Date Approved

6-17-2016

Embargo Period

6-17-2016

Document Type

Thesis

Degree Name

M.S. Pharmaceutical Sciences

Department

Chemistry and Biochemistry

College

College of Science & Mathematics

First Advisor

Perez, Lark J.

Second Advisor

Jonnalagadda, Subash C.

Third Advisor

Hickman, Mark J.

Subject(s)

Quorum sensing (Microbiology)

Disciplines

Bacteriology | Organic Chemistry

Abstract

Bacteria communicate with chemical signals in a process known as quorum sensing. This population density-dependent process involves the bacterial production, release and detection of structurally specific small molecules and enables the bacterial pathogen to regulate its virulence on a population-wide level. Using a variety of chemical and biological techniques, I have studied various quorum sensing systems in several bacteria, including Vibrio cholera and Pseudomonas aeruginosa. A key principle of this research involves the design, synthesis and testing of novel compounds for their biological activity. These molecules are typically based off of an initial lead target, which is often identified from a high-throughput screen and serves as a template for further optimization. Specifically, I have researched quorum sensing compounds that affect Hfq-RNA interactions in V. cholera, the LasR receptor in P. aeuruginosa and HapR in V. cholera. Taken together, the results of these studies provide a basis for future investigations involving quorum sensing, and demonstrate how organic chemistry can be employed to study these fascinating biochemical systems.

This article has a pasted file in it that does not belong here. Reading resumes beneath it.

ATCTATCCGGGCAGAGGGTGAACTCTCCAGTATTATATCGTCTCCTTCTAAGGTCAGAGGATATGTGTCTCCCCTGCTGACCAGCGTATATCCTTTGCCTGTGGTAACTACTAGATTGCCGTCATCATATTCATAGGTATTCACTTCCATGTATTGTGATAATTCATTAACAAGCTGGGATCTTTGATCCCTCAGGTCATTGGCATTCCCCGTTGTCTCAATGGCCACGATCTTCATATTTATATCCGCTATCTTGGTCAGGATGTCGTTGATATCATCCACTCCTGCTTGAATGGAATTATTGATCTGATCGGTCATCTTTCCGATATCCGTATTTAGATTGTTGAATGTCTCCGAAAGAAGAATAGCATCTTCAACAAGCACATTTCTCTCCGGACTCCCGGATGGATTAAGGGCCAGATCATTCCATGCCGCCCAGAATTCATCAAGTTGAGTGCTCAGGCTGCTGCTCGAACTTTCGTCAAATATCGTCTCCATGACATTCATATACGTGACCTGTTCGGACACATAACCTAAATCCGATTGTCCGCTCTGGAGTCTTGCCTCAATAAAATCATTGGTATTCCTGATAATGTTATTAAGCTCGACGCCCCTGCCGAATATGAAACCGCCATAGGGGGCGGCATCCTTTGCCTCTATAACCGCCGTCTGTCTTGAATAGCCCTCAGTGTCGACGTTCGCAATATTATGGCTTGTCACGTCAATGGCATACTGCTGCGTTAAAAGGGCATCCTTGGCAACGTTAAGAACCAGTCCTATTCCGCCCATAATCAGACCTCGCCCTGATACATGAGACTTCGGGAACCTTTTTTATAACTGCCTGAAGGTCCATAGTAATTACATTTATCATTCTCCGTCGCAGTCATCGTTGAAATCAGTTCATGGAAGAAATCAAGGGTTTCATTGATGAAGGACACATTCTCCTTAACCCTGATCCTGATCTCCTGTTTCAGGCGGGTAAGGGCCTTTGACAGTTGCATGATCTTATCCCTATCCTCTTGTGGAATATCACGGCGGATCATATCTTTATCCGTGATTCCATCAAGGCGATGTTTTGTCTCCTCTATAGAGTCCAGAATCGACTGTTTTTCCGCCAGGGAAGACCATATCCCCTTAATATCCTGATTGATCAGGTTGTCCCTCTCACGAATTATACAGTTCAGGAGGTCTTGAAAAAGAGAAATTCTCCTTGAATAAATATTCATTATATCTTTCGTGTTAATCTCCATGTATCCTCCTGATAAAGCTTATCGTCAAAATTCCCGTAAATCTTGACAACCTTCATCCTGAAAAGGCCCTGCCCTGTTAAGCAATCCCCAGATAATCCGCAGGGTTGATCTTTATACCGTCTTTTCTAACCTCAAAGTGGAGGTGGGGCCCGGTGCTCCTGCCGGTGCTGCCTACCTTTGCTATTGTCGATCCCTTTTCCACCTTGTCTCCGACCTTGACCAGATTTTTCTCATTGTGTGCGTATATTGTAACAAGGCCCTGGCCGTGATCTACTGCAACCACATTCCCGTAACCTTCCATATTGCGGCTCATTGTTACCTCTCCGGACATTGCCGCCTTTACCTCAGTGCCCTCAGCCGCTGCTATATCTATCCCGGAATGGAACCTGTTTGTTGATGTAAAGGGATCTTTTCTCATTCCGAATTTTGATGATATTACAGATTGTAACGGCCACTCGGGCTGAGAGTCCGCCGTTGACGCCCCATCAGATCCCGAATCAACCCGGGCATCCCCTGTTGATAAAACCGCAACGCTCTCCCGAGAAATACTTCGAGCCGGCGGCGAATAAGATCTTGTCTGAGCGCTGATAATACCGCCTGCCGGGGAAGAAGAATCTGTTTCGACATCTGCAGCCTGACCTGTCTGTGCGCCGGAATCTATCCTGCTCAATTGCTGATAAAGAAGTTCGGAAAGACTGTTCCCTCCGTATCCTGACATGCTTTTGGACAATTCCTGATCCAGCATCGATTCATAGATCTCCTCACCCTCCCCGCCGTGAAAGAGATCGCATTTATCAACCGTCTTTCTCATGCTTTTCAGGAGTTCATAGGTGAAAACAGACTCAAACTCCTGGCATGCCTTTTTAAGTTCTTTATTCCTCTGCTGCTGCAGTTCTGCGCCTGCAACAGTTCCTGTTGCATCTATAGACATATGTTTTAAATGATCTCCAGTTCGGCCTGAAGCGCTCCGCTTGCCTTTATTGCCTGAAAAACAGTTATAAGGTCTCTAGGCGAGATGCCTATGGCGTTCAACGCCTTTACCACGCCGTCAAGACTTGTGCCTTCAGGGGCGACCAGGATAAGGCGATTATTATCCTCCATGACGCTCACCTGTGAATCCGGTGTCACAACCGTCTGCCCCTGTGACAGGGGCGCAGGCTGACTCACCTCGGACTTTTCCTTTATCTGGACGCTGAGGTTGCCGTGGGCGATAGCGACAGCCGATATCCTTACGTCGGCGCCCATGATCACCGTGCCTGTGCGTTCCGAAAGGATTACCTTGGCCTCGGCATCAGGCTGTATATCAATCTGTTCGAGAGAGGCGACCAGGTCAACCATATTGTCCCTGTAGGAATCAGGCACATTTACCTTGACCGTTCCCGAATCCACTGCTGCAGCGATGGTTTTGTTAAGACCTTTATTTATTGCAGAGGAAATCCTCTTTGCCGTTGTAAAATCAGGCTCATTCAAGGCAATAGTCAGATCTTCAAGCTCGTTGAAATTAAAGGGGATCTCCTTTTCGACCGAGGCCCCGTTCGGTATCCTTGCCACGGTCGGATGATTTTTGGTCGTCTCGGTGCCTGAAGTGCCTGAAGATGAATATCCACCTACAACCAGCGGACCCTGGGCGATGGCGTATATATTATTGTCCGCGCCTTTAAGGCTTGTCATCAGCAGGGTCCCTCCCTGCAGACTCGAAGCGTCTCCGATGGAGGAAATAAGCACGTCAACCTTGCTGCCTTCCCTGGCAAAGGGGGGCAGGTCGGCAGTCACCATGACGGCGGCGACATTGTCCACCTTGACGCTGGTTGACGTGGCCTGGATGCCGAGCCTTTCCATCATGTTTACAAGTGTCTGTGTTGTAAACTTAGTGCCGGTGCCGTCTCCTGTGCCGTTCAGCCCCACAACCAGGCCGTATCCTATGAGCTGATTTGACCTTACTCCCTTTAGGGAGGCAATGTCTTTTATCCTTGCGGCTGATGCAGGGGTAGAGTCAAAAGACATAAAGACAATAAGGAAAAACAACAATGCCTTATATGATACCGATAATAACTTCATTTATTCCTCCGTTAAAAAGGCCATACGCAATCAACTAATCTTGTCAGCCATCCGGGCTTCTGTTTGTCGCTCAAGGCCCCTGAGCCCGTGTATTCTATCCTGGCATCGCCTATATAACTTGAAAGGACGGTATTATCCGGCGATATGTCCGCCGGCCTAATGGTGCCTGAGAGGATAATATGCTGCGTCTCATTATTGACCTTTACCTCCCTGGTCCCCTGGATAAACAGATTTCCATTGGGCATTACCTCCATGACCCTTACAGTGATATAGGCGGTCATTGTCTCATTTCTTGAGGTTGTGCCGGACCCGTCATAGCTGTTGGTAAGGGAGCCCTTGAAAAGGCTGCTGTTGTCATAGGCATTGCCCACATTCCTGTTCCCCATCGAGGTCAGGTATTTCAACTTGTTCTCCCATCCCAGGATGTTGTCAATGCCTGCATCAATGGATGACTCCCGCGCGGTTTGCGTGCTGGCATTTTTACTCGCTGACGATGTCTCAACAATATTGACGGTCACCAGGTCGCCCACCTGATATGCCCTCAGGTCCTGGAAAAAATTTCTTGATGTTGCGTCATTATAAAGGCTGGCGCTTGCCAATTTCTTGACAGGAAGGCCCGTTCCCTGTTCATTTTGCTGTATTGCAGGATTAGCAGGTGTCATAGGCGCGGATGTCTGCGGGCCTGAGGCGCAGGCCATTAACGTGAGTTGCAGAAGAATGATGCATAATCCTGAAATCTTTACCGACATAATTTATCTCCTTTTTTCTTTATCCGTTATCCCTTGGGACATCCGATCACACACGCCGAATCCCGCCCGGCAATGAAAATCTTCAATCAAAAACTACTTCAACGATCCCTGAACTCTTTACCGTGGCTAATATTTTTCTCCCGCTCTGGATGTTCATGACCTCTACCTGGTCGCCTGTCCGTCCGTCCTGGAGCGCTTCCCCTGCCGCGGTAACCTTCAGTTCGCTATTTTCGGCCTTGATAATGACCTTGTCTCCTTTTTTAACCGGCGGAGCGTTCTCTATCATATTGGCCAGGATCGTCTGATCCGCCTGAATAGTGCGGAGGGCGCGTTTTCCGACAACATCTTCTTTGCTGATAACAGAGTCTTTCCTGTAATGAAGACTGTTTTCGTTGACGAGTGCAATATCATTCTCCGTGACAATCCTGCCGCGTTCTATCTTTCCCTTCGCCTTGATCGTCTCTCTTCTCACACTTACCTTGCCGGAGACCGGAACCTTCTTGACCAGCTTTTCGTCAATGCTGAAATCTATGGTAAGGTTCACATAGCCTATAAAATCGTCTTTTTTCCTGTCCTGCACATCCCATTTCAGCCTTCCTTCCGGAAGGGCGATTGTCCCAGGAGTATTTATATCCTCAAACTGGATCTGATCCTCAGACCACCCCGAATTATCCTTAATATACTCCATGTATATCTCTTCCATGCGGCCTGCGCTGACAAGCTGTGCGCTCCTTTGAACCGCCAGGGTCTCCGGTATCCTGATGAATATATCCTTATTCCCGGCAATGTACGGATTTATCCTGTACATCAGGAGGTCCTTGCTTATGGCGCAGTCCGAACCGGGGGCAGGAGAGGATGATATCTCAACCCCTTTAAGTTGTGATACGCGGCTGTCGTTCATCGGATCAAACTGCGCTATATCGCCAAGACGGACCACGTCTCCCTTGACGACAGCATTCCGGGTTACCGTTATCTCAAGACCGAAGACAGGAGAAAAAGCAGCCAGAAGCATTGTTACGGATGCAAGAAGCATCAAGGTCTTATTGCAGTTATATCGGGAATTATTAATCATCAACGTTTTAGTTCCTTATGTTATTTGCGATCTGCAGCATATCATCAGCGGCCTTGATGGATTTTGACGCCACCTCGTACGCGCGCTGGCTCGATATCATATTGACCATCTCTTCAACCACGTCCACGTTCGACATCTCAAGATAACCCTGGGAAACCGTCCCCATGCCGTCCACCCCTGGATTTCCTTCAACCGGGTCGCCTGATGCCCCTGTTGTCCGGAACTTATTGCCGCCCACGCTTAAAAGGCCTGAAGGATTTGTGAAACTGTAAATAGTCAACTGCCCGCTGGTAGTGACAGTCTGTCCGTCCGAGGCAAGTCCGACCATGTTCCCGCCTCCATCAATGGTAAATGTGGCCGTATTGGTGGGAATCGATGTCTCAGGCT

Share

COinS